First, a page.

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Work: A Story of Experience

XIX. Little Heart's-Ease
WHEN it was all over, the long journey home, the quiet funeral, the first sad excitement,
then came the bitter moment when life says to the bereaved: "Take up your burden and
go on alone." Christie's had been the still, tearless grief hardest to bear, most impossible
to comfort; and, while Mrs. Sterling bore her loss with the sweet patience of a pious
heart, and Letty mourned her brother with the tender sorrow that finds relief in natural
ways, the widow sat among them, as tranquil, colorless, and mute, as if her soul had
followed David, leaving the shadow of her former self behind.
"He will not come to me, but I shall go to him," seemed to be the thought that sustained
her, and those who loved her said despairingly to one another: "Her heart is broken: she
will not linger long."
But one woman wise in her own motherliness always answered hopefully: "Don't you be
troubled; Nater knows what's good for us, and works in her own way. Hearts like this
don't break, and sorrer only makes 'em stronger. You mark my words: the blessed baby
that's a comin' in the summer will work a merrycle, and you'll see this poor dear a happy
woman yet."
Few believed in the prophecy; but Mrs. Wilkins stoutly repeated it and watched over
Christie like a mother; often trudging up the lane in spite of wind or weather to bring
some dainty mess, some remarkable puzzle in red or yellow calico to be used as a pattern
for the little garments the three women sewed with such tender interest, consecrated with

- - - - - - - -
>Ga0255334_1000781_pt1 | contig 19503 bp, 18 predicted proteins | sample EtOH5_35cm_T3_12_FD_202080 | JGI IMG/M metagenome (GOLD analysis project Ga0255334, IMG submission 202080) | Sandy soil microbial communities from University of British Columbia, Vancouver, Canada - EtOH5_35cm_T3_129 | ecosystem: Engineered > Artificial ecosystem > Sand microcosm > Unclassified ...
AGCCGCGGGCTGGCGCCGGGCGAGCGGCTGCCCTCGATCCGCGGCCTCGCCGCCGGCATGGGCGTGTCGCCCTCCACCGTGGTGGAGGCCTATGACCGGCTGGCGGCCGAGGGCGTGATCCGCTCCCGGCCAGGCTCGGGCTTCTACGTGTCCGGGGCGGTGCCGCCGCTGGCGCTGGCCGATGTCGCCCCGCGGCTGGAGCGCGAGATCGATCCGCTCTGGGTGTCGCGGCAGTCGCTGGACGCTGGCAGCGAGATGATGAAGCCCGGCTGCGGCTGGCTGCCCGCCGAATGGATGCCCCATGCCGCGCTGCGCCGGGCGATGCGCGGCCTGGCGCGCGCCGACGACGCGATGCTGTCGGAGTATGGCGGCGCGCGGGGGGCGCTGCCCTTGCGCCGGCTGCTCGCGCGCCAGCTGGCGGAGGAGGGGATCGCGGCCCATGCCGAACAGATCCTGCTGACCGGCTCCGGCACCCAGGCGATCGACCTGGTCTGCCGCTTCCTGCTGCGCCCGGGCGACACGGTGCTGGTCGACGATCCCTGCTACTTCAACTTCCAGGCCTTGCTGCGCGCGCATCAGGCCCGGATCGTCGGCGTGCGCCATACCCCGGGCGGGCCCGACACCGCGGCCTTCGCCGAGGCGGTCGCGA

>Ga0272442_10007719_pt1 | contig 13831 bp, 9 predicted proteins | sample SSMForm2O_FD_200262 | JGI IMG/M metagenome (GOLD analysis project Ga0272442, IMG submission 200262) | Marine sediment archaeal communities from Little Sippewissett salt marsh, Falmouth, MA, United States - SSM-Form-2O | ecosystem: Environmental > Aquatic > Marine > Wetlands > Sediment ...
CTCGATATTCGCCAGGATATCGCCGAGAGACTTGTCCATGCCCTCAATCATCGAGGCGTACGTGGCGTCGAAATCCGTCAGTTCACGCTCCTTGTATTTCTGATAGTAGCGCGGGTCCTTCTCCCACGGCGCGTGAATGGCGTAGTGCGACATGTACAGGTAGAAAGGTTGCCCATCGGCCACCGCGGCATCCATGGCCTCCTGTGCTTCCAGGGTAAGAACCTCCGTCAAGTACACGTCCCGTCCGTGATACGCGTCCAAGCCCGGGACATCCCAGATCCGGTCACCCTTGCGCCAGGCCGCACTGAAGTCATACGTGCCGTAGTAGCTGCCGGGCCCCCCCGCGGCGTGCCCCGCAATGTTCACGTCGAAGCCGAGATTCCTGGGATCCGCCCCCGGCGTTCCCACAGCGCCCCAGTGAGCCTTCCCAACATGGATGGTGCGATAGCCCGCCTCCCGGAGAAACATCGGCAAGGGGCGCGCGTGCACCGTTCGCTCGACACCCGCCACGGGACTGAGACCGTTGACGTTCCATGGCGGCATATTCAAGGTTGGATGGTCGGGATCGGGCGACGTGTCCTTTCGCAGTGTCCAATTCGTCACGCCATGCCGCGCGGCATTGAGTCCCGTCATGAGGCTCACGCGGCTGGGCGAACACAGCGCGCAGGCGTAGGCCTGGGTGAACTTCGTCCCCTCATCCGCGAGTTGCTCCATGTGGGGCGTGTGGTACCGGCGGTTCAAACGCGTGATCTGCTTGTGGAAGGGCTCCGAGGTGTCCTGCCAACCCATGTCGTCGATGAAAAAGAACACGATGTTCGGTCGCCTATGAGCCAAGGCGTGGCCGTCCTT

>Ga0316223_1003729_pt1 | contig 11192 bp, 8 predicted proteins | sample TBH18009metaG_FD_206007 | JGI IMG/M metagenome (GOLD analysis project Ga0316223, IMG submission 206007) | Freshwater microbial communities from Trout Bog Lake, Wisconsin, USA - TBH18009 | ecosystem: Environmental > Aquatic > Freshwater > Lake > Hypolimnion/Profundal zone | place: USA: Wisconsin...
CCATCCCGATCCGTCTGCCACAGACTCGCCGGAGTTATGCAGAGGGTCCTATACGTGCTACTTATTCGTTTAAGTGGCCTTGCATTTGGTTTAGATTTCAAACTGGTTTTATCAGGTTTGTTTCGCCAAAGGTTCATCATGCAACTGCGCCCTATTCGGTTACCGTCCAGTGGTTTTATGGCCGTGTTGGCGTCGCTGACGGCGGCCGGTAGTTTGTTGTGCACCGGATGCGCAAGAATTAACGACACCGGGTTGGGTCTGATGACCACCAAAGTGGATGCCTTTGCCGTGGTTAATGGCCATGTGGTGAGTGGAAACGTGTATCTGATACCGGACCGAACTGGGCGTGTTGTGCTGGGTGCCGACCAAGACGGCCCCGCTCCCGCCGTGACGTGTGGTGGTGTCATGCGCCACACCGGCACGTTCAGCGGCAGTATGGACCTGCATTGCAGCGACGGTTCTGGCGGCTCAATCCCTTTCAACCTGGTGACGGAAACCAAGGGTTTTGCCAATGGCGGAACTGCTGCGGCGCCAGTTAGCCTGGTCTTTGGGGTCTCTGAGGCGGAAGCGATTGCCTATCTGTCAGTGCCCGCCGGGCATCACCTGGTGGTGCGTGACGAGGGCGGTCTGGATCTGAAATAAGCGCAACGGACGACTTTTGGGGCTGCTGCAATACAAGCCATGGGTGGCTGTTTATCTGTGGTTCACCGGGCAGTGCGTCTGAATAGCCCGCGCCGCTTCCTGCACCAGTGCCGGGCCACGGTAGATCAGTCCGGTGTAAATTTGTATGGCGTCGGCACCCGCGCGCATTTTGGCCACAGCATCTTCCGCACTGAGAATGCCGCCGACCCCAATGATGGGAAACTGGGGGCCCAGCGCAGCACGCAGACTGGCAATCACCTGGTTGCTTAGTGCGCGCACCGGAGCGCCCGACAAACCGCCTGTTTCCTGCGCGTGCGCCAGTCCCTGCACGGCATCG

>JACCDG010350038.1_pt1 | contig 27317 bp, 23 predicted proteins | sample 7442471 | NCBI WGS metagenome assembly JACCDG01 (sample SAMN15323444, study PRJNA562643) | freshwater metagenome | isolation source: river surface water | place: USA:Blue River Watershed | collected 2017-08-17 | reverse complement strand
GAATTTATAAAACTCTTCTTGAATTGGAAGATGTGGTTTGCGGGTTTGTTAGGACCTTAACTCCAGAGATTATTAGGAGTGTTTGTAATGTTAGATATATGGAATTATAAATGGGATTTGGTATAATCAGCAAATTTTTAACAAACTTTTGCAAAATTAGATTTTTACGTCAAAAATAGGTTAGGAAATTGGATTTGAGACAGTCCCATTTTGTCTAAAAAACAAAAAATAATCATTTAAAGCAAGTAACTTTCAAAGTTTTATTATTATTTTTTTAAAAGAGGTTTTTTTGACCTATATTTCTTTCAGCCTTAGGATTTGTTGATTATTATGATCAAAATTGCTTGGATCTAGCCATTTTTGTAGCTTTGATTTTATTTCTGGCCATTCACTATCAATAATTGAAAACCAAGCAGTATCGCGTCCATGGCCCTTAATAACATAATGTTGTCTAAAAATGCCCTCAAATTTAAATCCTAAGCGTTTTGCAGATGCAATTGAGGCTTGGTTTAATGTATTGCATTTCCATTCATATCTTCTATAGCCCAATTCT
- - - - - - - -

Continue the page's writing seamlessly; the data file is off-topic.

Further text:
such tender tears; or news of the war fresh from Lisha who "was goin' to see it through ef
he come home without a leg to stand on." A cheery, hopeful, wholesome influence she
brought with her, and all the house seemed to brighten as she sat there freeing her mind
upon every subject that came up, from the delicate little shirts Mrs. Sterling knit in spite
of failing eyesight, to the fall of Richmond, which, the prophetic spirit being strong
within her, Mrs. Wilkins foretold with sibylline precision.
She alone could win a faint smile from Christie with some odd saying, some shrewd
opinion, and she alone brought tears to the melancholy eyes that sorely needed such
healing dew; for she carried little Adelaide, and without a word put her into Christie's
arms, there to cling and smile and babble till she had soothed the bitter pain and hunger
of a suffering heart.
She and Mr. Power held Christie up through that hard time, ministering to soul and body
with their hope and faith till life grew possible again, and from the dust of a great
affliction rose the sustaining power she had sought so long.
As spring came on, and victory after victory proclaimed that the war was drawing to an
end, Christie's sad resignation was broken, by gusts of grief so stormy, so inconsolable,
that those about her trembled for her life. It was so hard to see the regiments come home
proudly bearing the torn battle-flags, weary, wounded, but victorious, to be rapturously
welcomed, thanked, and honored by the grateful country they had served so well; to see
all this and think of David in his grave unknown, unrewarded, and forgotten by all but a
faithful few.
 
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